Hypocrisy On Trial


By Mike Berlin

And then there's the Republican buzzword, the 'gay lifestyle,' that hints at some seedy counterculture. But nowhere are these false characterizations truer than, say, when certain closeted politicians decide to troll for sex in airport bathrooms.
There's an incredible irony there. But on the other hand, there's nothing illegal about what Larry Craig did. If people choose to do that, it might be somewhat unseemly, but I supposed it's their choice. With Larry Craig, my guess is that that was not his first choice as a way to have sex. But maybe he thought it was the safest way because he's not easily recognized as a national political figure -- and so he's just a man in a bathroom. See, this is one of the tragedies. He is probably very afraid of developing any kind of intimate relationship with somebody because that person at one point or another can come forward. In the bathroom, there are the sorts of people that won't recognize him and never will. And he almost got away with it.

Almost, but not quite.
I think he was very calculating. He made the calculation that if he pled innocent, there'd be a trial. And as soon as the trial begins, that's when the press can come in and report about it. He knew that there was a lot of discussion about this in Idaho. Dan Popkey of the Idaho Statesman would've reported on this, then the mainstream media would've come in. So from his prospective, he had to plead guilty and hope that it would work out -- it almost did. And again, I personally don't think he should've resigned because of that -- he didn't do anything wrong. That's not the issue here. This issue isn't whether he is having sex in a bathroom -- the issue is the decades of hypocrisy coming from him.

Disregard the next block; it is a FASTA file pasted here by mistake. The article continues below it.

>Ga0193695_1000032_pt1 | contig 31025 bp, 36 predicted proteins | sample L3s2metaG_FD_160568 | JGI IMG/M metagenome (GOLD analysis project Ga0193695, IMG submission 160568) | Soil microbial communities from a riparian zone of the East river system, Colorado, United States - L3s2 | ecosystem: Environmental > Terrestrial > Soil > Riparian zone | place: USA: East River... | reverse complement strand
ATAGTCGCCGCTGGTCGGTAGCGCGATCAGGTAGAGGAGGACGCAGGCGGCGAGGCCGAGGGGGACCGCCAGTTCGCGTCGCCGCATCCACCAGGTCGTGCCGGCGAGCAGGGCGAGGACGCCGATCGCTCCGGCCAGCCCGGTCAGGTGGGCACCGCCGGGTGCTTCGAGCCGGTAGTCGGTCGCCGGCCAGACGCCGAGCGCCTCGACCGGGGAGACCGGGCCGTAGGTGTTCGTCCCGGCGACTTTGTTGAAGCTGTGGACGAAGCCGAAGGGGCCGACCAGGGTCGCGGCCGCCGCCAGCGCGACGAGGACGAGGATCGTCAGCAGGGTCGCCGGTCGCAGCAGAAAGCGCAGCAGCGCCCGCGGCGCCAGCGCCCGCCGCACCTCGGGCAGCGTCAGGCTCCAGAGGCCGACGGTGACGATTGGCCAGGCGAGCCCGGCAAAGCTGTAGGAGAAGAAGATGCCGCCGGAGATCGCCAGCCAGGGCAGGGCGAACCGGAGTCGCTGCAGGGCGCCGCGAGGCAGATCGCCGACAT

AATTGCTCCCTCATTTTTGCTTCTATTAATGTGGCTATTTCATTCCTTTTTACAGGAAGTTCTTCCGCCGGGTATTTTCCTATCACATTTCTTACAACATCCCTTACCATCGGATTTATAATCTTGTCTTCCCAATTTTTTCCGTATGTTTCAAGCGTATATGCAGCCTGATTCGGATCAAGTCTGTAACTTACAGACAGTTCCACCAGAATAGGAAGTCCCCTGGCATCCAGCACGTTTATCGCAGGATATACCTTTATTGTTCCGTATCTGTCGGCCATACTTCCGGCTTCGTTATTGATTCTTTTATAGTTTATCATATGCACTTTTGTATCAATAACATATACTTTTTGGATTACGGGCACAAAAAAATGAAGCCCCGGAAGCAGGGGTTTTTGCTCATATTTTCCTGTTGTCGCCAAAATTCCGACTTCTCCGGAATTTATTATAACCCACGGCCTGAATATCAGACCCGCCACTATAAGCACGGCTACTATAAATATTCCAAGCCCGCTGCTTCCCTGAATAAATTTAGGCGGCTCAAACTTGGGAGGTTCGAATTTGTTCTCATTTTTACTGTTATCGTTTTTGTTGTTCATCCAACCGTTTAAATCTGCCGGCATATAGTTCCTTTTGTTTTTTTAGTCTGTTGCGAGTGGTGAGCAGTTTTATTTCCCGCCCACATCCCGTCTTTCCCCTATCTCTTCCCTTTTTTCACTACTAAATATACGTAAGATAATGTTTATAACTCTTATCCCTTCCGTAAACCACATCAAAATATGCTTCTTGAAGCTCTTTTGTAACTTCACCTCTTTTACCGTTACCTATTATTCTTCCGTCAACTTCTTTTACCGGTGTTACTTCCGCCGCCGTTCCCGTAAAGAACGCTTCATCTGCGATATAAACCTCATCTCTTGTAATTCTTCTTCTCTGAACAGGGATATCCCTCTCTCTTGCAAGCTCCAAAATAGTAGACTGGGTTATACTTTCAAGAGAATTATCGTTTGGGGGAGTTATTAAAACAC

So what effect do you hope this documentary will have?
Well, the important effect is that it advances the cause of the gay rights struggle. As I said, we're at a critical time, particularly with the recent propositions and amendments that have been passed. I hope that it contributes to this ongoing struggle. Secondly, I hope that by focusing on this issue of hypocrisy that finally the mainstream media will come in and discuss this. And I hope the result of that discussion will be that gays and lesbians -- going early on in their careers, going into politics, even before their elected -- make the decision to leave the closet. And my great hope is that in 20 years, the closet as an issue in American politics will be much less important than it is now.

Well, this documentary certainly attacks the issue at its root.
The other thing I'd like to say is that this is something the gay press has been writing about for the past 20 years, and has been just struggling to get the mainstream media to cover. What I've done here is really stand on the shoulders of these thinkers. This is something that the 50 people I sat down with had thought about for decades, had been impacted by the anti-gay hysteria, had seen the damage of the closet close up, had been in the closet themselves. And they'd all gone through a meditation and reflection on this. So just coming new to this, the pleasure was getting this insight time-and-time again from these interview subjects that allowed me to really present the complexity of this issue.

Outrage opens in selected theaters on Friday, May 8.

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